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Leatherback Sea Turtle

Leatherback Sea Turtle

Leatherback Turtle or Leatherback Sea Turtle (Dermochelys coriacea), is the largest among all the sea turtles and belongs to the Dermochelyidae family of the turtles. This turtle is named as leatherback turtle because of its tough and rubbery skin, which looks like leather.

Physical Description
These turtles grow up to a size of (4 to 8) feet and weigh about (225 to 900) kg. Apart from being the largest it is also the oldest of all the sea turtle species. It has distinct shell and their front flippers are longer than any other marine turtles. They do not have claws in any of the flippers. Their carapace is black or dark grey with pale or white spots on it. Their carapace is also marked by five ridges over it. And, the hatchlings of these species have white blotches on their carapace.

Habitat and Distribution
Leatherback Sea Turtles are mainly found in the open oceans from Alaska to Africa. Apart from these, they are found in the Pacific Ocean, Indian Ocean and Atlantic Ocean. These turtles live comfortably at the temperature below 40 degree Fahrenheit, and these are the only reptiles, which survive at such a temperature. However, these turtles live in open oceans they migrate to warm coastal region during the time of mating and nesting.

The Leatherback turtles have scissor-like jaws, which are very delicate. There is a chance that it would break if they feed on something hard. So, they feed mainly on jelly fish, which is soft to their jaws. Though jelly fish is considered to be a poor source of nutrients, these turtles can survive on this food.

Breeding / Reproduction
Males of these species always remain in water and they never leave water, whereas the female come on land for nesting. Mating in these species takes place in sea itself. The male uses biting, head movements, nuzzling or flipper movement to signal and attract the female. The fertilization process in these species is internal. However, the females are known to mate every two to three years and multiple males are known to mate with a single female. The females make nest and lay around 80 fertilized eggs and 30 unfertilized eggs in their nest. The incubation period in these species is about 65 days. Leatherback Turtle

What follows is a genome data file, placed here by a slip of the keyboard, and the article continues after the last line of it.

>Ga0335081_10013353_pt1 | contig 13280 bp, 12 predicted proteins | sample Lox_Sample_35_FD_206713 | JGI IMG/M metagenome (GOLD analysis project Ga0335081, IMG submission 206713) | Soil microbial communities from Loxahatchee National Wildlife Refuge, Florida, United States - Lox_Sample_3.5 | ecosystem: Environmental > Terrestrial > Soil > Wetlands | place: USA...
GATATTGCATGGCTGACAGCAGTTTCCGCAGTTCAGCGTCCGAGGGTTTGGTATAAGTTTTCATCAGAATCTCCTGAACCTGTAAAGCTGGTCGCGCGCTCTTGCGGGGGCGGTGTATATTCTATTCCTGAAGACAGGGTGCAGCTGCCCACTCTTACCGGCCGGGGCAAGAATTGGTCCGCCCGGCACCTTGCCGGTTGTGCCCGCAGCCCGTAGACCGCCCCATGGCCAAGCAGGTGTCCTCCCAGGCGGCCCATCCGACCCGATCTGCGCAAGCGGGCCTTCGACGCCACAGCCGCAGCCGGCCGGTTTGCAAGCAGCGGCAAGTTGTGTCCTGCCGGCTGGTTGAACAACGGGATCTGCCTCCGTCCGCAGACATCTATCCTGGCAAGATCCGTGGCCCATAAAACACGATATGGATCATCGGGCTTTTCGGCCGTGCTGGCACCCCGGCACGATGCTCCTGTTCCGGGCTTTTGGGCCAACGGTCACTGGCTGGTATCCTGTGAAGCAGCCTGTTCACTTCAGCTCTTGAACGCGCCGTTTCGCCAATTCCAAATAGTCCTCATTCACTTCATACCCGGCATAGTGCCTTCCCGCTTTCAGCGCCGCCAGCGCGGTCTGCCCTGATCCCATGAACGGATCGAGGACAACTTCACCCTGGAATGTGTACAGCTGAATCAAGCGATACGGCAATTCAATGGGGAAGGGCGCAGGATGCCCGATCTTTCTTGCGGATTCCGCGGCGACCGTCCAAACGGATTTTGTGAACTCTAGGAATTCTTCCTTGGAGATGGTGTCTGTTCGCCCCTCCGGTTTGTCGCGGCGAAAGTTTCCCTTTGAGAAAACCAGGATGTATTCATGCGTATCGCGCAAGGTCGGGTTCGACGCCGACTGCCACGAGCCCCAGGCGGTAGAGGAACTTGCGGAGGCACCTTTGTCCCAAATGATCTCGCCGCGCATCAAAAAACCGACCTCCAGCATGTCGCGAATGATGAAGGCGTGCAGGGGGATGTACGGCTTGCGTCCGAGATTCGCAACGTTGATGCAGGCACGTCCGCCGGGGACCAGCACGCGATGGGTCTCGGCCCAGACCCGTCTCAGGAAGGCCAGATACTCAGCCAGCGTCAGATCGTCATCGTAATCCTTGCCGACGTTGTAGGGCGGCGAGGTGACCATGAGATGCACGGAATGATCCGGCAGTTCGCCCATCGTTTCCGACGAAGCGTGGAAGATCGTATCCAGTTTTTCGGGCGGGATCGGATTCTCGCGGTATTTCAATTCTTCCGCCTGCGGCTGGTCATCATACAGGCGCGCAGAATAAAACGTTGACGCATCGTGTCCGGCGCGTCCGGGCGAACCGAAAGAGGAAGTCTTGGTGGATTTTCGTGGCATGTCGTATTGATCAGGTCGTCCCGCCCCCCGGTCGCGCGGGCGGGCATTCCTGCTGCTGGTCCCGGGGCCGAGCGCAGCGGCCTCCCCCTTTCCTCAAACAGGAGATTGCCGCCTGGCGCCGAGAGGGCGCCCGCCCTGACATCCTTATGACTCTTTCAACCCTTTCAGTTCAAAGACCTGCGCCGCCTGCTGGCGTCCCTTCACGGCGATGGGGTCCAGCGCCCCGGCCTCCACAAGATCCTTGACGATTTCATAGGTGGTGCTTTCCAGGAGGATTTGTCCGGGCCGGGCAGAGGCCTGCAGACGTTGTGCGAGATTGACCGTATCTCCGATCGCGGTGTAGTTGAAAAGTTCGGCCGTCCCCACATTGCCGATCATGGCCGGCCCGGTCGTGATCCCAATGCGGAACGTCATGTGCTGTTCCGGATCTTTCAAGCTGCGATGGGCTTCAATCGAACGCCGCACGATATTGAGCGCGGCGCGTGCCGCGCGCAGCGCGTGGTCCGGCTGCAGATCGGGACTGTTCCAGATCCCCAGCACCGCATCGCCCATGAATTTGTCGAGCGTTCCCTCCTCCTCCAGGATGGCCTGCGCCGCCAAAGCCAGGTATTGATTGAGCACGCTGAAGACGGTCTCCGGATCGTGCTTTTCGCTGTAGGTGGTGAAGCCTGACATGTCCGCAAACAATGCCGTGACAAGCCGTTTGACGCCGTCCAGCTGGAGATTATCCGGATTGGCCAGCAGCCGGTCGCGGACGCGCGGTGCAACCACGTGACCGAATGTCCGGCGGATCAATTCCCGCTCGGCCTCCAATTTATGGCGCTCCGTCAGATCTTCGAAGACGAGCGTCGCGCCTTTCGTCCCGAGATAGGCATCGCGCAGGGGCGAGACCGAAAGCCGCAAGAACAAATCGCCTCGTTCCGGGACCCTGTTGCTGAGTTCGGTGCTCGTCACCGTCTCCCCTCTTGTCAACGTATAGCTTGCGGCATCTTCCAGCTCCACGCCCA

Leatherback Turtle is in the list of endangered species. The main reasons behind their decline in population are the harvesting of their meat and eggs by human beings, as well as commercial fishing and pollution in their natural habitat. CITES (Convention on International Trade in Endangered Species) have banned on harming or killing of these species. Australia's Environment Protection and Biodiversity Conservation Act 1999, declared these Leatherback turtle as vulnerable. Queensland's Nature Conservation Act 1992 has declared these species as endangered.

Leatherback Sea Turtle Facts
The interesting facts about the Leatherback Sea Turtle are as follows :

  • These species can dive deeper than 400 feet, which is very unique characteristics.
  • A record migratory distance was covered by these species, which is more than 19000 kilometers.